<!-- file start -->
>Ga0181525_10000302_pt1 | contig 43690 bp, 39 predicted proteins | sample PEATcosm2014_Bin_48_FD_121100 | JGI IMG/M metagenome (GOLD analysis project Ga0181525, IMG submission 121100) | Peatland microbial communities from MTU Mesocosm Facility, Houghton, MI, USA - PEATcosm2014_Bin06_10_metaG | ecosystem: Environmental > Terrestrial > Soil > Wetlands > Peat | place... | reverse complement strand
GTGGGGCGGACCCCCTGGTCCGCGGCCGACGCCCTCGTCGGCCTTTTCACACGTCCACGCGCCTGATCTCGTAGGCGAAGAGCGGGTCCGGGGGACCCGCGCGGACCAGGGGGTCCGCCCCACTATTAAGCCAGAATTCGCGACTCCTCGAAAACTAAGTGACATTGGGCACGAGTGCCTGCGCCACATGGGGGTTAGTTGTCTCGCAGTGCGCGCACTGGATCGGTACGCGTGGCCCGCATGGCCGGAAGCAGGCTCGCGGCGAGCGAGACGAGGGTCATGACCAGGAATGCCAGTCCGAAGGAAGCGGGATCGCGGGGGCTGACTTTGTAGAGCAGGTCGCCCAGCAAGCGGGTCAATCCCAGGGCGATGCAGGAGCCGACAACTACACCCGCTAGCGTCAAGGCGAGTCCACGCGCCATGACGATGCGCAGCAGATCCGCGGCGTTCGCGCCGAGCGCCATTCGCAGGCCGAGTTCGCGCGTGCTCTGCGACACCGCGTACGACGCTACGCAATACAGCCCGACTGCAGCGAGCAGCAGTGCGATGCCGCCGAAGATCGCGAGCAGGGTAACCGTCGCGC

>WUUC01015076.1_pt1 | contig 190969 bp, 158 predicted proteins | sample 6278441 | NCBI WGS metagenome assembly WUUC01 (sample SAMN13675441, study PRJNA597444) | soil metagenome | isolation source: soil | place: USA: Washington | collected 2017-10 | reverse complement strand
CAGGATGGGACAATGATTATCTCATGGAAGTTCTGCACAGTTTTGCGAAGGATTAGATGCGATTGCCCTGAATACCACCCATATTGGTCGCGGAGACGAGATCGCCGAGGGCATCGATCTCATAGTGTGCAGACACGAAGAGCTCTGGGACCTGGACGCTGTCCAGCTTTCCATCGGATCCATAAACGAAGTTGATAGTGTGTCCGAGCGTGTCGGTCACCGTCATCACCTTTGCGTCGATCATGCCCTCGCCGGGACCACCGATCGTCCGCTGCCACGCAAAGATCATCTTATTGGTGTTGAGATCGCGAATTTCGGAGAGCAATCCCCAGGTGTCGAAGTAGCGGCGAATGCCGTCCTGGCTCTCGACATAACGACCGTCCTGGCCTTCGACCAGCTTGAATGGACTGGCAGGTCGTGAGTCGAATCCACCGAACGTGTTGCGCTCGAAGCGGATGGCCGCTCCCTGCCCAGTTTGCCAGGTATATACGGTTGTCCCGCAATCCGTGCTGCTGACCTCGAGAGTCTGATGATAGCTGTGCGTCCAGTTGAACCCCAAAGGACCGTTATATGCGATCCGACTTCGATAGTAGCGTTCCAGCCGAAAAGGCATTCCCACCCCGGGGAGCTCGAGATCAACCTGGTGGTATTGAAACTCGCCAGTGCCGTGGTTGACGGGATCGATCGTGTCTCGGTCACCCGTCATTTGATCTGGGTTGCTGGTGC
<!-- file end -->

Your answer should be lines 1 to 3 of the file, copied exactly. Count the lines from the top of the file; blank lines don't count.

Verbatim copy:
>Ga0181525_10000302_pt1 | contig 43690 bp, 39 predicted proteins | sample PEATcosm2014_Bin_48_FD_121100 | JGI IMG/M metagenome (GOLD analysis project Ga0181525, IMG submission 121100) | Peatland microbial communities from MTU Mesocosm Facility, Houghton, MI, USA - PEATcosm2014_Bin06_10_metaG | ecosystem: Environmental > Terrestrial > Soil > Wetlands > Peat | place... | reverse complement strand
GTGGGGCGGACCCCCTGGTCCGCGGCCGACGCCCTCGTCGGCCTTTTCACACGTCCACGCGCCTGATCTCGTAGGCGAAGAGCGGGTCCGGGGGACCCGCGCGGACCAGGGGGTCCGCCCCACTATTAAGCCAGAATTCGCGACTCCTCGAAAACTAAGTGACATTGGGCACGAGTGCCTGCGCCACATGGGGGTTAGTTGTCTCGCAGTGCGCGCACTGGATCGGTACGCGTGGCCCGCATGGCCGGAAGCAGGCTCGCGGCGAGCGAGACGAGGGTCATGACCAGGAATGCCAGTCCGAAGGAAGCGGGATCGCGGGGGCTGACTTTGTAGAGCAGGTCGCCCAGCAAGCGGGTCAATCCCAGGGCGATGCAGGAGCCGACAACTACACCCGCTAGCGTCAAGGCGAGTCCACGCGCCATGACGATGCGCAGCAGATCCGCGGCGTTCGCGCCGAGCGCCATTCGCAGGCCGAGTTCGCGCGTGCTCTGCGACACCGCGTACGACGCTACGCAATACAGCCCGACTGCAGCGAGCAGCAGTGCGATGCCGCCGAAGATCGCGAGCAGGGTAACCGTCGCGC

>WUUC01015076.1_pt1 | contig 190969 bp, 158 predicted proteins | sample 6278441 | NCBI WGS metagenome assembly WUUC01 (sample SAMN13675441, study PRJNA597444) | soil metagenome | isolation source: soil | place: USA: Washington | collected 2017-10 | reverse complement strand